U.S. President Donald Trump took to Twitter on October 12 to defend his personal lawyer, Rudolf Giuliani, after reports said Giuliani was under federal investigation over actions relating to Ukraine that he says he took on Trump's behalf.
The New York Times has reported that federal investigators in New York are looking into whether Giuliani broke lobbying laws in his Ukraine dealings, which reportedly included seeking potentially damaging information on former vice president and current Democratic presidential hopeful Joe Biden and encouraging the ouster of the U.S. ambassador to Kyiv.
"So now they are after the legendary 'crime buster' and greatest Mayor in the history of NYC, Rudy Giuliani," Trump tweeted. "He may seem a little rough around the edges sometimes, but he is also a great guy and wonderful lawyer."
He went on to call the investigations "such a one sided Witch Hunt going on in USA," cited "deep state," and said it was "shameful."
The New York case also involves two of Giuliani's business associates who were taken into custody this week as they tried to fly out of the country, Ukraine-born Lev Parnas and Belarus-born Igor Fruman, both naturalized U.S. citizens.
Asked about the New York Times report, Giuliani told Reuters: "I never did any lobbying for anyone. If they want to ask me I’m happy to prove it. But they haven’t."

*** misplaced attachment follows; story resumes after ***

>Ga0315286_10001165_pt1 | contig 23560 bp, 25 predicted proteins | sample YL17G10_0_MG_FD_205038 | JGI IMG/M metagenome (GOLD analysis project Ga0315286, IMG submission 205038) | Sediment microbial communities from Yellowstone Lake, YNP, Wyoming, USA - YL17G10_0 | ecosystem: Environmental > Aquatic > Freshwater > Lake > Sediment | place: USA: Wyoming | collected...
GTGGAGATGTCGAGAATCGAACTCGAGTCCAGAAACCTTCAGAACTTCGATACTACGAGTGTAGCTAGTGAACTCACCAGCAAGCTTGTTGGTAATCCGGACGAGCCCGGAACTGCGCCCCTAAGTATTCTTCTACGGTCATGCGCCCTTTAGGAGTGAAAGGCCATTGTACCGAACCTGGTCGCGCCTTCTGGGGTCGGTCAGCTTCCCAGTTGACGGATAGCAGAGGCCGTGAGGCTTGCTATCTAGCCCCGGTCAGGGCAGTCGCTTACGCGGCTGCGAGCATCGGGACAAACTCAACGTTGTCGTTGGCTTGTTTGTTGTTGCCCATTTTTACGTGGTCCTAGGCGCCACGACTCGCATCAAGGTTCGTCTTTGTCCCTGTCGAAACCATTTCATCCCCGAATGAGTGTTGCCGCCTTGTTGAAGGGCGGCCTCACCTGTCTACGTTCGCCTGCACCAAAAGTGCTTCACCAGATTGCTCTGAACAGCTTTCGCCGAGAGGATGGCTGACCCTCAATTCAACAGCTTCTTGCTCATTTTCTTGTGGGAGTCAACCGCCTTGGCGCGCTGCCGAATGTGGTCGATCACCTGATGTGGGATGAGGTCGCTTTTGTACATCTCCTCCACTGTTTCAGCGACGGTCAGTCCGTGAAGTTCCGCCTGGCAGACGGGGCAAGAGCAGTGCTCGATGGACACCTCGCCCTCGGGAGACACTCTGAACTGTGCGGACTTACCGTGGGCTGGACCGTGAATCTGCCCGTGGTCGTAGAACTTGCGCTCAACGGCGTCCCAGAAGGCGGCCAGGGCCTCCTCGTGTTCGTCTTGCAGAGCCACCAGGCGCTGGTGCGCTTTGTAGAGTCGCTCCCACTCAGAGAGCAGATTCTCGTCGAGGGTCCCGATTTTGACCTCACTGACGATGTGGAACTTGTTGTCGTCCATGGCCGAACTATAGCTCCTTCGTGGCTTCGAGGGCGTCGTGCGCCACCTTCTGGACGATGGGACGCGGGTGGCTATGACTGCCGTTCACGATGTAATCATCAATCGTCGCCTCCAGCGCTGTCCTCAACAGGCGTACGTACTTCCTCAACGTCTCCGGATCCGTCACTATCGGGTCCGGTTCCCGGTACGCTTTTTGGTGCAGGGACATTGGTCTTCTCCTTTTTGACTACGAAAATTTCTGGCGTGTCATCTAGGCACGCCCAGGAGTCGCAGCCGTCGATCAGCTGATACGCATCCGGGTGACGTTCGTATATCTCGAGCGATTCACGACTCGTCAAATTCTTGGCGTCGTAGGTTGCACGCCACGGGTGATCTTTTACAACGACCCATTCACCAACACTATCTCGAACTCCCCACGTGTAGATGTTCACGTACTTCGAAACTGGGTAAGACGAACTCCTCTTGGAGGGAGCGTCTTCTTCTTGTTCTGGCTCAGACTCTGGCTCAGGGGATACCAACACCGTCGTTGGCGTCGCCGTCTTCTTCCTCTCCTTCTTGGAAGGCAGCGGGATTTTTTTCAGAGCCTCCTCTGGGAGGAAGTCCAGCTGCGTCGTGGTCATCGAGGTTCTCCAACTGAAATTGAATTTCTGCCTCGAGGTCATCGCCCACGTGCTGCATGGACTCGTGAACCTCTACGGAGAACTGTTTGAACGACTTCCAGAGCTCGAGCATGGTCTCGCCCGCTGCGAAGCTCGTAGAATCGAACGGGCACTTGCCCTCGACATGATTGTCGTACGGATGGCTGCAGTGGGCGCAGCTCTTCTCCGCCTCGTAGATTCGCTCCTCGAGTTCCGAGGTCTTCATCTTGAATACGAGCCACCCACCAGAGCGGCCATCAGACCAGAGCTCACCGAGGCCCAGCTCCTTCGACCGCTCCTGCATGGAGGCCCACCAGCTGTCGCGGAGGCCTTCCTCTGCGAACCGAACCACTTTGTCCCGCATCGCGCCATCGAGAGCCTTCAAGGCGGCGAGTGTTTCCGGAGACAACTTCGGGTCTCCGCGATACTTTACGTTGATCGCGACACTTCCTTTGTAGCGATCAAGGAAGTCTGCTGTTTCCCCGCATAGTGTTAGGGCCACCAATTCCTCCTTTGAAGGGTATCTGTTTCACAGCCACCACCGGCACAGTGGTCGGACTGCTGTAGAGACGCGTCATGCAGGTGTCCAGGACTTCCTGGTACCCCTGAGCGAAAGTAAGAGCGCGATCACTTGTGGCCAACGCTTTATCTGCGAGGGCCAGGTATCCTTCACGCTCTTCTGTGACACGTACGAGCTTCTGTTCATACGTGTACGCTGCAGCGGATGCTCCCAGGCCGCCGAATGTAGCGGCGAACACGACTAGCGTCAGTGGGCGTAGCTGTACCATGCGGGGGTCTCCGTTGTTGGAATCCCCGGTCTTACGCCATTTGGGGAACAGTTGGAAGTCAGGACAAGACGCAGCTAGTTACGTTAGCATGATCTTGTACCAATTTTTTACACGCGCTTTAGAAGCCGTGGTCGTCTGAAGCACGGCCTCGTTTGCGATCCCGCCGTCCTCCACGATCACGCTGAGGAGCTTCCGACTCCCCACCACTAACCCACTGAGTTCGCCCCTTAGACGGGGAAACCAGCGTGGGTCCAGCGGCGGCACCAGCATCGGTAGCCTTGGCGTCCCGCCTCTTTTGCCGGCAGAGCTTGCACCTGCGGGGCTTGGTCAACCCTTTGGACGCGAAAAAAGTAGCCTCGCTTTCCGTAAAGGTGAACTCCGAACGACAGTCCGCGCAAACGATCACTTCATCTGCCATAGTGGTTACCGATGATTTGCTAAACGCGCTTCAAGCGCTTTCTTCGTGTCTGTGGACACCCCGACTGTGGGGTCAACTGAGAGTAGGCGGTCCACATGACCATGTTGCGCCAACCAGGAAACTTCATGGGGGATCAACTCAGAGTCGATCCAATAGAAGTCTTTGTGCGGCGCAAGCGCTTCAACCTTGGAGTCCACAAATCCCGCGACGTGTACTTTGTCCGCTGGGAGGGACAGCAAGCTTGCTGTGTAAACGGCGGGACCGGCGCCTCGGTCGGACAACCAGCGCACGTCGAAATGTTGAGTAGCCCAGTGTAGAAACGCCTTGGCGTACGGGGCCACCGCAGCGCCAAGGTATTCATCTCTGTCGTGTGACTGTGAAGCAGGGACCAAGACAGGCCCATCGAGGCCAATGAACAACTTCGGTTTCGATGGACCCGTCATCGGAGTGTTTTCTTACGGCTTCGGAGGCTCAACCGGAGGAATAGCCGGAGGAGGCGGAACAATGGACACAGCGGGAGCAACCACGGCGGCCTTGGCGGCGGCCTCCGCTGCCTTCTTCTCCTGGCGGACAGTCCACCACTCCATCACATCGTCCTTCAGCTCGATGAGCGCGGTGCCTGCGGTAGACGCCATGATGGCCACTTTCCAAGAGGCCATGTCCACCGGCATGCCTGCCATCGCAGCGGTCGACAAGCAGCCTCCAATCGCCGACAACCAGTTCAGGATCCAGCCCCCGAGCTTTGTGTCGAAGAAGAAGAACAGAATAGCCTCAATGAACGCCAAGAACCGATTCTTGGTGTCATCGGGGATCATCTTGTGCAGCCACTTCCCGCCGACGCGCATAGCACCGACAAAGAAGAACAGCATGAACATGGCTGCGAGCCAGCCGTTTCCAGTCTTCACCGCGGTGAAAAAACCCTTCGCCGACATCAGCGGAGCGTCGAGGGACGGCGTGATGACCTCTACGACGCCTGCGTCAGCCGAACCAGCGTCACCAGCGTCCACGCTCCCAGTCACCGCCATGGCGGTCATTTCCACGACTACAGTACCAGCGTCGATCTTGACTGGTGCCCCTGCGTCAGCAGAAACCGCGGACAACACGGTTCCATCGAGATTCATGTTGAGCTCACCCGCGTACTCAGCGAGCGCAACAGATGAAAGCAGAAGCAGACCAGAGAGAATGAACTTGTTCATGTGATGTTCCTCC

Giuliani has acknowledged that he and associates were working with Ukrainian prosecutors to get information on Biden, his son Hunter, who was being paid by a Ukrainian energy company, and the now-former U.S. ambassador to Ukraine, Marie Yovanovitch.
Yovanovitch, who is still a State Department employee, testified behind closed doors on October 11 to the House of Representatives impeachment inquiry against Trump that the president recalled her based on "unfounded and false claims" after Giuliani had targeted her.
U.S. lobbying laws make it a crime to fail to report to the Justice Department representation of foreign politicians or governments, paid or unpaid, in contacts with the U.S. government.
Giuliani has previously said he did nothing improper, and has said such allegations have no grounds because he was acting on behalf of Trump.
Democratic lawmakers began work on the impeachment inquiry after the White House released a detailed summary of a July telephone call between Trump and recently inaugurated Ukrainian President Volodymyr Zelenskiy.
In it, the U.S. president asks Zelenskiy to "do us a favor" by looking into a company that investigated election-related hacking before the 2016 U.S. election.
Trump then appears to ask Ukrainians to work with "the attorney general" in connection with "look[ing] into" actions by Biden and his son, according to the summary.
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